Anxiety in Teens

The age group of tweens and teens is extremely difficult.  Physical changes, hormonal challenges, peer pressure, and emotional disruption can all contribute to the confusion for both the adolescent and parents.

What Causes Anxiety in Teens?

Professionals don’t thoroughly understand the combination of genetics, life events, brain activities, and other factors, but they do recognize several factors that can contribute to the anxiety.

  • Competition and Success – Many young adults feel the pressure to succeed in school, athletics, and socially. This can lead to a feeling of being overwhelmed and the inability to succeed at anything.
  • Threats – Watching the nightly news and listening to podcasts, everyone is acutely aware of the violence around us. Even in public places, there are shootings.  Schools drill in lockdowns. Ads and speeches abound in discord all the way to hatred.
  • Social Media – Bullying has always been around. Today it is even easier to be anonymous in intimidation.  Combined with low self esteem, educators, parents, mental health professionals, and others combat the situation daily.  However, when a young person finds themself in the middle of a campaign, it can all be too much.


Add to this the fact that some kids just are predisposed to be over reactive to what would seem normal experiences.  They are simply prone to excessive worry as part of their emotional makeup.


All of this can have serious consequences.  The inability to clearly focus on school work can have a lifelong impact on learning abilities and confidence.  Physical problems can emerge including headaches, digestive issues, and others than can promote more severe issues as time goes along.  Sadly, much of this can lead to depression, substance abuse, self harming and even suicide.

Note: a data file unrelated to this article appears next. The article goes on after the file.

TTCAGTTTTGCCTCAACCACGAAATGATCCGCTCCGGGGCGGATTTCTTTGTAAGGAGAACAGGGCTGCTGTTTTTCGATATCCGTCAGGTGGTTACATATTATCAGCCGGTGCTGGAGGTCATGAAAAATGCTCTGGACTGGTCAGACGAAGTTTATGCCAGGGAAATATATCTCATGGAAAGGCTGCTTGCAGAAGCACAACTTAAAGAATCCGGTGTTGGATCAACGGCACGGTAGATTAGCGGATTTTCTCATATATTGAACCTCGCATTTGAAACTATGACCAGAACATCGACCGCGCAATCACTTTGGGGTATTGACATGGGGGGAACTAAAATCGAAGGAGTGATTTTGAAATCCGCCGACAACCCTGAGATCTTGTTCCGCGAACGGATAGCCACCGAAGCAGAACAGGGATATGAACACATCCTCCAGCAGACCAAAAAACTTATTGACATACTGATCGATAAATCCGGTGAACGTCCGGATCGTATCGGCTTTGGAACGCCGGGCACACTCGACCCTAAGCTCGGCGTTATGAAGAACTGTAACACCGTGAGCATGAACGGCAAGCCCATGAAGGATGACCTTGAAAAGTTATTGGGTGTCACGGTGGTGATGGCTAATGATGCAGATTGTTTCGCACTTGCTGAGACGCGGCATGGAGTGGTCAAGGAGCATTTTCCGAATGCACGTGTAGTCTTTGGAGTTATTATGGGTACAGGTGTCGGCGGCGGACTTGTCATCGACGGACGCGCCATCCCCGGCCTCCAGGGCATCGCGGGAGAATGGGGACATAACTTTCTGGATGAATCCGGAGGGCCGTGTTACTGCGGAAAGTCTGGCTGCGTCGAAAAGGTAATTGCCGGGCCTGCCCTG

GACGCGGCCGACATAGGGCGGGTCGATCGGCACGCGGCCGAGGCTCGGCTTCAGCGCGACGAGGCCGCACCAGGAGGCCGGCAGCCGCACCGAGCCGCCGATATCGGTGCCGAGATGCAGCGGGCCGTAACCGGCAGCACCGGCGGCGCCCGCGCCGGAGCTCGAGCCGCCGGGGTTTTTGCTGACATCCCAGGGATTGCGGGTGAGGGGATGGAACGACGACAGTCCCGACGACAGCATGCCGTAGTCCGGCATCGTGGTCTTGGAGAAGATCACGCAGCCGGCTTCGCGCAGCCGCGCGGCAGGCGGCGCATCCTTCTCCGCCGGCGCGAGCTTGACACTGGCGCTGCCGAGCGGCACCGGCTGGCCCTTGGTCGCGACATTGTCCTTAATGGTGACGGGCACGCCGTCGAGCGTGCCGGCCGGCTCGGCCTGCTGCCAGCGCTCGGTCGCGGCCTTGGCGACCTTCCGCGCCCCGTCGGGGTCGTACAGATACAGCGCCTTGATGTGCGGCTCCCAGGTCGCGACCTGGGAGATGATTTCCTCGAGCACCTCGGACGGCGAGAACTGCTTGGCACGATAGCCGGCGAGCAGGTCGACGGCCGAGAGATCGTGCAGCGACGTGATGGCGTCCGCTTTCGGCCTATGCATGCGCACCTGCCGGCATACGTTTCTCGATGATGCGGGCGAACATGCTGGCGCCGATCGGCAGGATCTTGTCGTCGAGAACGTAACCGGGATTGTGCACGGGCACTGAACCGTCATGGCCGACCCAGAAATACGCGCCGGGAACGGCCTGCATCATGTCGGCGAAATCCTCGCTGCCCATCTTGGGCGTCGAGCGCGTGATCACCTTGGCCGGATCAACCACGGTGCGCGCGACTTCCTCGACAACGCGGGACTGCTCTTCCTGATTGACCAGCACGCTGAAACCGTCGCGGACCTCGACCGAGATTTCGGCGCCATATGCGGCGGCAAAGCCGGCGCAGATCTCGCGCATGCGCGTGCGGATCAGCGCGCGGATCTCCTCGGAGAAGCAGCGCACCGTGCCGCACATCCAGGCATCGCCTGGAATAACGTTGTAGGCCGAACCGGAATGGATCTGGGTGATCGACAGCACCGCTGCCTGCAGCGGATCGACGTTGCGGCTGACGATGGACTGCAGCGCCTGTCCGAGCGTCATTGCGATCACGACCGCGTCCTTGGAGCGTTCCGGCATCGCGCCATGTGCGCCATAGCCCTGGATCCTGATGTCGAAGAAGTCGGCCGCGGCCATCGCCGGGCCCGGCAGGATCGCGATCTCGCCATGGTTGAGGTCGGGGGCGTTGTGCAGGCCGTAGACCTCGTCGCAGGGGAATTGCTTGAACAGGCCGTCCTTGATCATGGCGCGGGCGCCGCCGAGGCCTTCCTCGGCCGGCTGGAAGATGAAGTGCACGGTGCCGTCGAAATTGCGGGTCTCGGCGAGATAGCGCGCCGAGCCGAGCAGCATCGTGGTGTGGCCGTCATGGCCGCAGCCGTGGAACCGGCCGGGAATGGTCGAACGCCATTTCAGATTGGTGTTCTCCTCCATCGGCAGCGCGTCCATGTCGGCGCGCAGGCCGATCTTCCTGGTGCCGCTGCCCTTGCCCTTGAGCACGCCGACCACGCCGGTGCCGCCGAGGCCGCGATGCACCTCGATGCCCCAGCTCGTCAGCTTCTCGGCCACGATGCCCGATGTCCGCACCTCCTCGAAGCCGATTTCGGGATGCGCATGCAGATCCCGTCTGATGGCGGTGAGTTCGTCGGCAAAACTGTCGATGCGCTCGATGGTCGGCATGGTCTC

Signs of Anxiety in Teens

As an adult, it is important to recognize some of the signs of anxiety.

  • Recurring fears, especially over routine activities
  • Avoiding activities
  • Falling grades and truancy
  • Sleep disorders including insomnia and nightmares


Even if you don’t notice any of these symptoms, have open discussions about potential stressors and coping mechanisms.  Analyze your own expectations and give the child time for relaxation.  Limit social media and electronic games.


During physician visits, even for routine appointments, have the doctor ask about physical complaints as well as activities at home, school, and socially.  Physicians have access to screening tools that will help identify critical elements and help seek treatment early.


Depression and other mental health conditions are very treatable with talk therapy, medication, and non-traditional treatments like yoga, meditation, and muscle relaxation.


Since anxiety and other mental health issues can manifest themselves differently, don’t be afraid to ask open-ended questions and to see if your child needs to seek professional consultation.  Some anxiety is to be expected but when it becomes too great, it can lead to serious issues.  Don’t wait too long to ask for help.